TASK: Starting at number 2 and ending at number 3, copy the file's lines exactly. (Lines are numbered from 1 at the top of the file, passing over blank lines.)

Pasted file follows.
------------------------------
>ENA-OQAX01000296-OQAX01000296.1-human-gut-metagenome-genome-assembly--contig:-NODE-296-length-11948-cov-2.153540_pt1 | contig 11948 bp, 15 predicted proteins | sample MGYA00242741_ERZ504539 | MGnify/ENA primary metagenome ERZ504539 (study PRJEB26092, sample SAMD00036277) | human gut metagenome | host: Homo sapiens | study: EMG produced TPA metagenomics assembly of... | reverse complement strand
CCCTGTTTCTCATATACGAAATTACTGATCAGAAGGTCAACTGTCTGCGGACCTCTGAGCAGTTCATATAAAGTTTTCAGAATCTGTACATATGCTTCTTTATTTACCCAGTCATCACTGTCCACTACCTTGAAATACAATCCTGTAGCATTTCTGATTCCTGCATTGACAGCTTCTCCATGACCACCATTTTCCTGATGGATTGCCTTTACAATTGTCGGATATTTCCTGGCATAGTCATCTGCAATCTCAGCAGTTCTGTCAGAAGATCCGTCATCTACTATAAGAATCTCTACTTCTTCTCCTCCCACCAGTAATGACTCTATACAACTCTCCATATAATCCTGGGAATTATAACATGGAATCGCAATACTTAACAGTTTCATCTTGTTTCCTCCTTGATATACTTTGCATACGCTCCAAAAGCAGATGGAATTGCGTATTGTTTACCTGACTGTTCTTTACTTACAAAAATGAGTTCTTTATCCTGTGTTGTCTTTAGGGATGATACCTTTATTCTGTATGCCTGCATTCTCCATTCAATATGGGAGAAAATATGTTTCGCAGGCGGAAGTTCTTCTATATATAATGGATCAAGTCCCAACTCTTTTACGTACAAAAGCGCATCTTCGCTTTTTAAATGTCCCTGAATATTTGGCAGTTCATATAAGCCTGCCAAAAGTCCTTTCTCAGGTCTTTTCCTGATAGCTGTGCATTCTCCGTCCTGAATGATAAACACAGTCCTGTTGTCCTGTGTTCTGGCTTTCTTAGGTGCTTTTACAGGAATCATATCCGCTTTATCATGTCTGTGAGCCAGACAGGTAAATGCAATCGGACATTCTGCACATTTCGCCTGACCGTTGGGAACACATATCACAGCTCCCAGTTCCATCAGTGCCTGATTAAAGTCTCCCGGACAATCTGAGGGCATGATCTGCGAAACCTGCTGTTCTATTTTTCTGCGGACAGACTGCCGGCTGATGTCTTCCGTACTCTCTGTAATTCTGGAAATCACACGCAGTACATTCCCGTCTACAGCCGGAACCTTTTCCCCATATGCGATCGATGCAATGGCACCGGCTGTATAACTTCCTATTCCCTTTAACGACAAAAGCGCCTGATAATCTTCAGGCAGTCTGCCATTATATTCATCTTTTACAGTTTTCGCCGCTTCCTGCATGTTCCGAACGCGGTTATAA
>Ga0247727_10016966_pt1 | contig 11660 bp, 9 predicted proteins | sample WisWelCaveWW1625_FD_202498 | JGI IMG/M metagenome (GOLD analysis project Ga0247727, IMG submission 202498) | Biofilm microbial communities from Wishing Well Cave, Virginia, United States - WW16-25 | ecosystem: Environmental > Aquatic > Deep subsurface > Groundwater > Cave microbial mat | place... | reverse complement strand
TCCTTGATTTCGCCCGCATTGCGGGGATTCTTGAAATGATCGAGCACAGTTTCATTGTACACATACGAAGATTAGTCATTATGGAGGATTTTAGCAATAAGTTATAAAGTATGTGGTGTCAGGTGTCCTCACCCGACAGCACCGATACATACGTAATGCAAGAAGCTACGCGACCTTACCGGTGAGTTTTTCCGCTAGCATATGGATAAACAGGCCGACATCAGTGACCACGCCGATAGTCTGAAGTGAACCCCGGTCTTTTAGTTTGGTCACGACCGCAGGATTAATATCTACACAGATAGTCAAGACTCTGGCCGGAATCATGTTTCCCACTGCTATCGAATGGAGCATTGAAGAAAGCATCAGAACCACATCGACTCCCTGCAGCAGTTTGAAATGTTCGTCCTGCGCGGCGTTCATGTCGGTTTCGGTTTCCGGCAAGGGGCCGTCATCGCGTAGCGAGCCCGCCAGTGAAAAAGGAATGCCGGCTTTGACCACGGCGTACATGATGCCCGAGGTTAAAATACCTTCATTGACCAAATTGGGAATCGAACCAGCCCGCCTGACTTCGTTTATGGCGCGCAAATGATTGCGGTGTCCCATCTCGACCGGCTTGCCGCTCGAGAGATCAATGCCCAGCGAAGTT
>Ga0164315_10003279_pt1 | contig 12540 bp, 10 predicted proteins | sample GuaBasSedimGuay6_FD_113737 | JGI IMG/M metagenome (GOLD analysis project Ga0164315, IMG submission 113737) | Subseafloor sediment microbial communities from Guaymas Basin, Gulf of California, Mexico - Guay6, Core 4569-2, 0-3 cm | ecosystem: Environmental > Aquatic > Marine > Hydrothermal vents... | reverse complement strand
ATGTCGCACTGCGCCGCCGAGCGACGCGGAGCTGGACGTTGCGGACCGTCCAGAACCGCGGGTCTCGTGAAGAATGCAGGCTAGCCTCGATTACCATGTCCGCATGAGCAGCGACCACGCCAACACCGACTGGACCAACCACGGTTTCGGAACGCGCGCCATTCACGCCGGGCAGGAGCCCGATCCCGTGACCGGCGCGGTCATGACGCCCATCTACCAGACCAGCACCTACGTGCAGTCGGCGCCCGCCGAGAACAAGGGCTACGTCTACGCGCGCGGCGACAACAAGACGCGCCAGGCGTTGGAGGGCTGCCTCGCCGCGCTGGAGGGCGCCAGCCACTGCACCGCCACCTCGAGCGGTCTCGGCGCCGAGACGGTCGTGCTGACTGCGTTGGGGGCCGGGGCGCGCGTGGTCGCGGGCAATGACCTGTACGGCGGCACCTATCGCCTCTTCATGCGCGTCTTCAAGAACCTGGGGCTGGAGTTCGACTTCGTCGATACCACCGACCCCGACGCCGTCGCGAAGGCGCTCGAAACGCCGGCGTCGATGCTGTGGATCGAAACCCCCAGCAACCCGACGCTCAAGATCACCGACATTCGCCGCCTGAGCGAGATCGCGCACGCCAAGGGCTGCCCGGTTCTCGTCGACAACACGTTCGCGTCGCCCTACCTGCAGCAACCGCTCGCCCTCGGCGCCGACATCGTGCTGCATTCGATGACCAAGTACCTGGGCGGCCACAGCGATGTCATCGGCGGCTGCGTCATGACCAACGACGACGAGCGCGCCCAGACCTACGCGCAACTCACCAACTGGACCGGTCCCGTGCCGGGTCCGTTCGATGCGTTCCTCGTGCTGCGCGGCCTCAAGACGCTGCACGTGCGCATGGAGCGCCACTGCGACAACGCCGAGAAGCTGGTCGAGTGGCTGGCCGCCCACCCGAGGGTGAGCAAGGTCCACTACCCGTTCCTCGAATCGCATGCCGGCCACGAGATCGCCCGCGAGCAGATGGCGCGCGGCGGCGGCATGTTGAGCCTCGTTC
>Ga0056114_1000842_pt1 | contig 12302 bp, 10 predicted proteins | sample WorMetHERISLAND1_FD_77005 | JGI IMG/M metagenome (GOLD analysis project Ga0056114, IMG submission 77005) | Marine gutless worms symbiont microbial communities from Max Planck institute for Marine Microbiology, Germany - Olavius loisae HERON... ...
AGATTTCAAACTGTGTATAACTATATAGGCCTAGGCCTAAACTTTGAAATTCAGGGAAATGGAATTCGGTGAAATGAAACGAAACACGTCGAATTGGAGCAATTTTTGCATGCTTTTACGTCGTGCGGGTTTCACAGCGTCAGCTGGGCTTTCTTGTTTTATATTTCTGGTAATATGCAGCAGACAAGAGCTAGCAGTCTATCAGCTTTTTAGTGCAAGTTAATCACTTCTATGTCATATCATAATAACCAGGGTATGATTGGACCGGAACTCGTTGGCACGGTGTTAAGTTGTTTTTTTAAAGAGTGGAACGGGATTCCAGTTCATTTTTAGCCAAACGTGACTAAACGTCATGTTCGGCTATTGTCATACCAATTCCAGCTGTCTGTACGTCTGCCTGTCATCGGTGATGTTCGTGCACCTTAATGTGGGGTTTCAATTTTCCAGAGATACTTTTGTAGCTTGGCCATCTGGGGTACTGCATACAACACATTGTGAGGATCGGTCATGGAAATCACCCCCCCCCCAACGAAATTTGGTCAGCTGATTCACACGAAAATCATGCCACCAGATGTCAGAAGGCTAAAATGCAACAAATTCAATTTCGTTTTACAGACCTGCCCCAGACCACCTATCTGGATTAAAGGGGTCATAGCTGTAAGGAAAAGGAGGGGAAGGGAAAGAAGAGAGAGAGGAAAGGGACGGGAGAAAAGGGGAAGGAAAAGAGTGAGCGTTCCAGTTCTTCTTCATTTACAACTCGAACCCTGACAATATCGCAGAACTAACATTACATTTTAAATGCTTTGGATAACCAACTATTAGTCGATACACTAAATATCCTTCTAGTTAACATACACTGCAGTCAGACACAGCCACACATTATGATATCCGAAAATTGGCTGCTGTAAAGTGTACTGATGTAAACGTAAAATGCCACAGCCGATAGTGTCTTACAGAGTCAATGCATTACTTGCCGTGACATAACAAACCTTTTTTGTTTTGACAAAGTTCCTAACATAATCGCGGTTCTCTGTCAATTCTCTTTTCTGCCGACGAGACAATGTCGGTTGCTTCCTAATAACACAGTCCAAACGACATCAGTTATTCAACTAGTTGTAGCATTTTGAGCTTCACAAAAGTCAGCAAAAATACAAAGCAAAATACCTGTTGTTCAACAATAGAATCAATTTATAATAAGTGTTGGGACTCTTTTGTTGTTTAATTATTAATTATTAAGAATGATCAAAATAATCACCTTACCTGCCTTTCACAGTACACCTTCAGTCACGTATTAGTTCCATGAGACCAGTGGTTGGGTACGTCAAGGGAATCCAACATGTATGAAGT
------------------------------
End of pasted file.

CCCTGTTTCTCATATACGAAATTACTGATCAGAAGGTCAACTGTCTGCGGACCTCTGAGCAGTTCATATAAAGTTTTCAGAATCTGTACATATGCTTCTTTATTTACCCAGTCATCACTGTCCACTACCTTGAAATACAATCCTGTAGCATTTCTGATTCCTGCATTGACAGCTTCTCCATGACCACCATTTTCCTGATGGATTGCCTTTACAATTGTCGGATATTTCCTGGCATAGTCATCTGCAATCTCAGCAGTTCTGTCAGAAGATCCGTCATCTACTATAAGAATCTCTACTTCTTCTCCTCCCACCAGTAATGACTCTATACAACTCTCCATATAATCCTGGGAATTATAACATGGAATCGCAATACTTAACAGTTTCATCTTGTTTCCTCCTTGATATACTTTGCATACGCTCCAAAAGCAGATGGAATTGCGTATTGTTTACCTGACTGTTCTTTACTTACAAAAATGAGTTCTTTATCCTGTGTTGTCTTTAGGGATGATACCTTTATTCTGTATGCCTGCATTCTCCATTCAATATGGGAGAAAATATGTTTCGCAGGCGGAAGTTCTTCTATATATAATGGATCAAGTCCCAACTCTTTTACGTACAAAAGCGCATCTTCGCTTTTTAAATGTCCCTGAATATTTGGCAGTTCATATAAGCCTGCCAAAAGTCCTTTCTCAGGTCTTTTCCTGATAGCTGTGCATTCTCCGTCCTGAATGATAAACACAGTCCTGTTGTCCTGTGTTCTGGCTTTCTTAGGTGCTTTTACAGGAATCATATCCGCTTTATCATGTCTGTGAGCCAGACAGGTAAATGCAATCGGACATTCTGCACATTTCGCCTGACCGTTGGGAACACATATCACAGCTCCCAGTTCCATCAGTGCCTGATTAAAGTCTCCCGGACAATCTGAGGGCATGATCTGCGAAACCTGCTGTTCTATTTTTCTGCGGACAGACTGCCGGCTGATGTCTTCCGTACTCTCTGTAATTCTGGAAATCACACGCAGTACATTCCCGTCTACAGCCGGAACCTTTTCCCCATATGCGATCGATGCAATGGCACCGGCTGTATAACTTCCTATTCCCTTTAACGACAAAAGCGCCTGATAATCTTCAGGCAGTCTGCCATTATATTCATCTTTTACAGTTTTCGCCGCTTCCTGCATGTTCCGAACGCGGTTATAA
>Ga0247727_10016966_pt1 | contig 11660 bp, 9 predicted proteins | sample WisWelCaveWW1625_FD_202498 | JGI IMG/M metagenome (GOLD analysis project Ga0247727, IMG submission 202498) | Biofilm microbial communities from Wishing Well Cave, Virginia, United States - WW16-25 | ecosystem: Environmental > Aquatic > Deep subsurface > Groundwater > Cave microbial mat | place... | reverse complement strand